Uma Valeti is a cardiologist, entrepreneur, and CEO and co-founder of Memphis Meats, a company that produces cell-based meat: real meat grown directly from animal cells without the need to raise animals. He will speak in the Festival 2 program track Coming to Grips with Climate Change.
When I tell people that I left a compelling career in cardiology to start a company developing a way to grow meat directly from animal cells without raising animals, they are often surprised. After all, the connection between resuscitating people from cardiac arrest and resuscitating an increasingly burdened food system is not immediately apparent. The fact is, I left cardiology because I thought that starting my company, Memphis Meats, would allow me to have an even greater positive impact on the world. Let me explain.
Today, we are in the midst of a steady increase in global population, coupled with a dramatic increase in per capita meat consumption. With up to 10 billion people expected to populate our planet by 2050, meat demand is expected to roughly double. This is a largely positive trend because it means that citizens of emerging economies are for the first time able to afford high quality meat, poultry, and seafood. But it also poses major challenges for our global food system—namely, how are we going to feed 10 billion people by 2050?
The challenge is real. Society’s current meat production method — livestock — has a storied history of providing the world with delicious, high-quality and affordable meat products. But there is a ceiling for how much meat can be harvested from animals, and a cost to doing so—for our planet and its inhabitants.
Consider the following: today, we as a global society raise around 70 billion land animals for food each year, which requires about one-third of the world’s arable land and fresh water. There is simply not enough space on our increasingly crowded planet to fit an additional 70 billion animals by 2050. Put simply, we will not have enough resources to feed our hungry planet.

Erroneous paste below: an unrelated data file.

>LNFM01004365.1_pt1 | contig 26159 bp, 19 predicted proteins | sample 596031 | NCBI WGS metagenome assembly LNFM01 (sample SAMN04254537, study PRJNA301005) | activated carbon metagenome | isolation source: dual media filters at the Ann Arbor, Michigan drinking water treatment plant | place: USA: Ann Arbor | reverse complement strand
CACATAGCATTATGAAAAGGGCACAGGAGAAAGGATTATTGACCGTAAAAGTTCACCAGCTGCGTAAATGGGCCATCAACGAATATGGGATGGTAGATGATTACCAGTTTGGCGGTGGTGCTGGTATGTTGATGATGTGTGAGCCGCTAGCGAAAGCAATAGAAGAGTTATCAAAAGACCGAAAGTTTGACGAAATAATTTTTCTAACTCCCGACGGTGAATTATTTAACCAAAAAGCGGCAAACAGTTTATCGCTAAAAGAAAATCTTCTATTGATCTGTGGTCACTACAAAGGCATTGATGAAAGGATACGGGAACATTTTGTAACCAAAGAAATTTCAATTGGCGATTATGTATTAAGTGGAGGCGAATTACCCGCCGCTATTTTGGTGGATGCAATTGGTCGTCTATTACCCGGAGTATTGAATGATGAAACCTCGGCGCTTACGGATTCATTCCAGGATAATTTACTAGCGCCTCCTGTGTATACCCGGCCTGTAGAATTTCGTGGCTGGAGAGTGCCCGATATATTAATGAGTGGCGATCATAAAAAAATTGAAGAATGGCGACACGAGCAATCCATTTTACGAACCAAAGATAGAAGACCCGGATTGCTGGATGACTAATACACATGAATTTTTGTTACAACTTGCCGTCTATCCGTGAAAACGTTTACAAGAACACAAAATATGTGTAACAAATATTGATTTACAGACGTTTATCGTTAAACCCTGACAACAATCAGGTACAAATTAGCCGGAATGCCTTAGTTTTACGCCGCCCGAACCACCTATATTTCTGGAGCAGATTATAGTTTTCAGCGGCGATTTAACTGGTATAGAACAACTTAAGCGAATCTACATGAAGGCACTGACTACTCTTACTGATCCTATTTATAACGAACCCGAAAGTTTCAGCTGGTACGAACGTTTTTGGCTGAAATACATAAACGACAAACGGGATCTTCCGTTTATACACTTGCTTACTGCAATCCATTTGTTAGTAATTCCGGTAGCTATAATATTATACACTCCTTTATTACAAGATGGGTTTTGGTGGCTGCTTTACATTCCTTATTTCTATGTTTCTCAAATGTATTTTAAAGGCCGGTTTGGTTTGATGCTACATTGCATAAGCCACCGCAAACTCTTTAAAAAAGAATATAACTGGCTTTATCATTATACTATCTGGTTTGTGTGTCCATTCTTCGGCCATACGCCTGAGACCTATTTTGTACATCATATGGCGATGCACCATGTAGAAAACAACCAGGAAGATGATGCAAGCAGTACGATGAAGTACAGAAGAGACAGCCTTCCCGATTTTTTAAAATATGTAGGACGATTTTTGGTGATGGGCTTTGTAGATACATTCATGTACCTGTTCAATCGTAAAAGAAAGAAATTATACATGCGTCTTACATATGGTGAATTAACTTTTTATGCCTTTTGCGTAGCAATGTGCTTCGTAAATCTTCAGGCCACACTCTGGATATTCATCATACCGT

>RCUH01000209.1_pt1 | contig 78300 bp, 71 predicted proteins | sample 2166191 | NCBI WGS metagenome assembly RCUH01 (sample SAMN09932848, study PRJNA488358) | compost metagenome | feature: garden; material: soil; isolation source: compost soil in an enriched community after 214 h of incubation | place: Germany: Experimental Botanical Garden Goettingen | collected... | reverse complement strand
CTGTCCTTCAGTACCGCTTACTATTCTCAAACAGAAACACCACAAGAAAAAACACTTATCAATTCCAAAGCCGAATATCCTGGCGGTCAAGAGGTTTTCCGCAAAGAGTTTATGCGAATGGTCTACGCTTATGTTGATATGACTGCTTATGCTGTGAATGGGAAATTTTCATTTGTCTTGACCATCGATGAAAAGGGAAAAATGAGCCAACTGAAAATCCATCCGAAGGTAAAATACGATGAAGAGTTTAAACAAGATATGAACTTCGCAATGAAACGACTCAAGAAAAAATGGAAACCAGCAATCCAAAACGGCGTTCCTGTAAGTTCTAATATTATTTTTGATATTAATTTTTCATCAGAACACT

If we want a shot at meeting this doubling of demand for meat, we need to do what the food and agriculture industry has always done: embrace innovation to develop new production methods that can supplement existing methods. That’s where Memphis Meats comes in.
As I mentioned, we at Memphis Meats are developing a method to grow meat directly from animal cells, without the need to raise animals. Our process, in broad strokes, is as follows: we obtain a small number of animal cells from livestock animals. We feed those cells nutrients, just like what one feeds to animals—amino acids, water, oxygen, sugar, lipids, minerals—and we let the cells grow to form tissues. In essence, we re-create the conditions that naturally exist inside an animal’s body, but without the animal. Once the tissues have grown sufficiently, we harvest the meat and prepare it the same way you would conventionally-produced meat. We call this process “essential nutrition”, because we can focus on providing the cells precisely what they need and nothing more.
Importantly, our products are not vegan, plant-based or “fake meat.” They are real meat—real animal flesh—but produced outside the animal. As we like to say: our beef is beef, our chicken is chicken.